SL : That modeling didn’t suck! It was a very different era in fashion. You did one big job or shoot with a major photographer and the buzz traveled fast. It all came very easy for me. I remember my first show season in Paris: I opened the Gaultier show and that night was on the dance floor at the Palace Club. Agents from all over would walk up and say “You – with me – now” in Germany/Spain/UK, etc. And the next day I was on a plane to Milan to shoot 28 pages for Harper’s Bazaar – it was so much fun.


How was life as a model back then? What were your highlights?

SL : I was on a plane three to four times a week. Clubbing every night and meeting amazing people from around the world. For a guy from California, I loved it. And the girls … the women around, in, and out of fashion were amazing.


Which designer and which other models did you like working with the most?

SL : That’s a tough question. I loved working for Gianni Versace. He was such a kind man and being a Versace model was tops. But I did a lot of campaigns for Claude Montana, shooting with Paolo Roversi and many campaigns also for Trussardi with Giovanni Gastel shooting – both master shooters. But I must say that shooting the Nikos underwear campaign in Chicago with supermodel Iman and Victor Skrebneski was for sure a high point. I loved Nikos and Victor. We all did this campaign twice a year for five years … mostly naked!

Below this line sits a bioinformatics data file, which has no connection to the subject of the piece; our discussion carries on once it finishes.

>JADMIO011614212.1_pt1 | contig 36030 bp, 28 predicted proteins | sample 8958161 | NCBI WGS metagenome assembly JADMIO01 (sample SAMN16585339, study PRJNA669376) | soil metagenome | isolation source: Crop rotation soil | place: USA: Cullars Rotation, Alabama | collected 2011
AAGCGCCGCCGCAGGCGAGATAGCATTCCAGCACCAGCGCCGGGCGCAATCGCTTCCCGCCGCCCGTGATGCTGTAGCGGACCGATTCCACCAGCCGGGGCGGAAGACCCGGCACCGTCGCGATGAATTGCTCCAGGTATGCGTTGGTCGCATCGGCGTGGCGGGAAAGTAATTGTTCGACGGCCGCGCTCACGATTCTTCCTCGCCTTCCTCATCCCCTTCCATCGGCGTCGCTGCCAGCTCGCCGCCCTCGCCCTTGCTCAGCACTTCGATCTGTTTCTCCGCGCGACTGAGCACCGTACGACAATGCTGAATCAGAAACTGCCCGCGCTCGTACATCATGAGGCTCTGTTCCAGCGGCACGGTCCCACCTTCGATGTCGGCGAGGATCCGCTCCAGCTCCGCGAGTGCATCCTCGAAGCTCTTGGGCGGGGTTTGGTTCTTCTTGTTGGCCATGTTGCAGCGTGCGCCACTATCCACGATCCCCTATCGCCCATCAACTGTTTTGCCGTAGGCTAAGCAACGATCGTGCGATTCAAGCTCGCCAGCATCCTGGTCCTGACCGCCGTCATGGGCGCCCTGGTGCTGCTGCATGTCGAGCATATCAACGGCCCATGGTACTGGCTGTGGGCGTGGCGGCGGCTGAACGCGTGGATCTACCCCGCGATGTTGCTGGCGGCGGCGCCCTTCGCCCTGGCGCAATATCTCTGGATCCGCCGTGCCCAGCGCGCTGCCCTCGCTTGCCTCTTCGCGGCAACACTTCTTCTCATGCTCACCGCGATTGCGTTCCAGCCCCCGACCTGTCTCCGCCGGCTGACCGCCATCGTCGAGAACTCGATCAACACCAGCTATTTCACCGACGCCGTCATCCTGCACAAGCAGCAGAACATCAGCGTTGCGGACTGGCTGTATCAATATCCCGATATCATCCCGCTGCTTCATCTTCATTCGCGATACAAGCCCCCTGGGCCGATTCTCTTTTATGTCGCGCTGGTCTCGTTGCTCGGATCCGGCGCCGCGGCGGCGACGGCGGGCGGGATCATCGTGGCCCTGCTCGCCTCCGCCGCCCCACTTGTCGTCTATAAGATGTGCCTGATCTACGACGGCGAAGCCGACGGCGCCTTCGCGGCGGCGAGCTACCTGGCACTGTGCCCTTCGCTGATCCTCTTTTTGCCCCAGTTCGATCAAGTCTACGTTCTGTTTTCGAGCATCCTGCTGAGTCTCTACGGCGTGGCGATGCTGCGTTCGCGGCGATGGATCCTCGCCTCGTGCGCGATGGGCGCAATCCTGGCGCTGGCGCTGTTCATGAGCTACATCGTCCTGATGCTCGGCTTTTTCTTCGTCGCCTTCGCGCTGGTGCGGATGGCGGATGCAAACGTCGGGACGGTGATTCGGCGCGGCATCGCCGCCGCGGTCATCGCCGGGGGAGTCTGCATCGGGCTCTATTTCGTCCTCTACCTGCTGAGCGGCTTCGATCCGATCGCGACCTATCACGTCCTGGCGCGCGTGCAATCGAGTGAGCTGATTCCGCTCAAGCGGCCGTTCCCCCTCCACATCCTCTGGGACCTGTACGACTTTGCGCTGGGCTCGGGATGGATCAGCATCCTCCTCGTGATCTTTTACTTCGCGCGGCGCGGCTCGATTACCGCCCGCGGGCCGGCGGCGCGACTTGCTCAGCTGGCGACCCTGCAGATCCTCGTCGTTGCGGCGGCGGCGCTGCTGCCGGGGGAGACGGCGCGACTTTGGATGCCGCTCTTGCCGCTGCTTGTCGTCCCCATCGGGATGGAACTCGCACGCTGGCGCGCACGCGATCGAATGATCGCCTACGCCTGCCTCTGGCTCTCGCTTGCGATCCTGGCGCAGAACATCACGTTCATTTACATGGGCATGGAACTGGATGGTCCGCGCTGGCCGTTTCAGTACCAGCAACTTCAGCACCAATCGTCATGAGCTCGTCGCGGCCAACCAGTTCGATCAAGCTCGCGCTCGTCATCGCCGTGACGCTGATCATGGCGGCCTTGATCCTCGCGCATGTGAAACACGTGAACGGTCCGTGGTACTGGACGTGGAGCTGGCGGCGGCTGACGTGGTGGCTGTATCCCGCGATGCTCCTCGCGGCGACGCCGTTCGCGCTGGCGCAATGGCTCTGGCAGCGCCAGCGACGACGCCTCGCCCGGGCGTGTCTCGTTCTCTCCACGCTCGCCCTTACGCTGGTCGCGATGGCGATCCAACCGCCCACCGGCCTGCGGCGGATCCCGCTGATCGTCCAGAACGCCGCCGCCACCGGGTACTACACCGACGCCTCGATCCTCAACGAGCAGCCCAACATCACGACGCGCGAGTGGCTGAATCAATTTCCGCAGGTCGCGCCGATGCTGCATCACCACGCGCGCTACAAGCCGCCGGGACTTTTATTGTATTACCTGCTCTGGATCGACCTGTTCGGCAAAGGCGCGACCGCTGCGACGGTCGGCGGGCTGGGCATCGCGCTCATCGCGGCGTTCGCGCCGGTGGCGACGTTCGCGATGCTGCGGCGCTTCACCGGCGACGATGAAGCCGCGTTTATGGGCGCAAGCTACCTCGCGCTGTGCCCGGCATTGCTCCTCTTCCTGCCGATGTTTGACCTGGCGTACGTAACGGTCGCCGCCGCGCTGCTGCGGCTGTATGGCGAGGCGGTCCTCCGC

At some point, you decided to switch sides: you left the full-time modeling business and became a photographer yourself. What triggered this decision?

SL : Actually, I retired from modeling and moved back to LA from Paris in 1993 to be an actor. I had done a few movies and theater in the ‘80s and loved all of it. I started shooting as a hobby on the weekends. I’d shoot models I knew and some fashion but mostly Playboy models. Needless to say, shooting nudes mostly in the desert was common for me. I loved the way Herb Ritts and Greg Gorman and Skrebneski approached nudity. I always loved Helmut Newton and Peter Lindbergh, from the start. When I decided to actually give fashion and photography a try, I knew Paris was where I had to go, and I also started shooting more fashion than nudes. I had dinner with my close friends and said, “I’ll be in Paris in a year.” I boarded a plane exactly a year later. Didn’t return to LA for five years. It took me that long to begin to shoot for good magazines. I didn’t want to come back with nothing to show. Needless to say, I wanted to go back to Paris and stayed another 15 years before moving to New York. I miss Paris and I’m sure I’ll move back … but Berlin could be cool.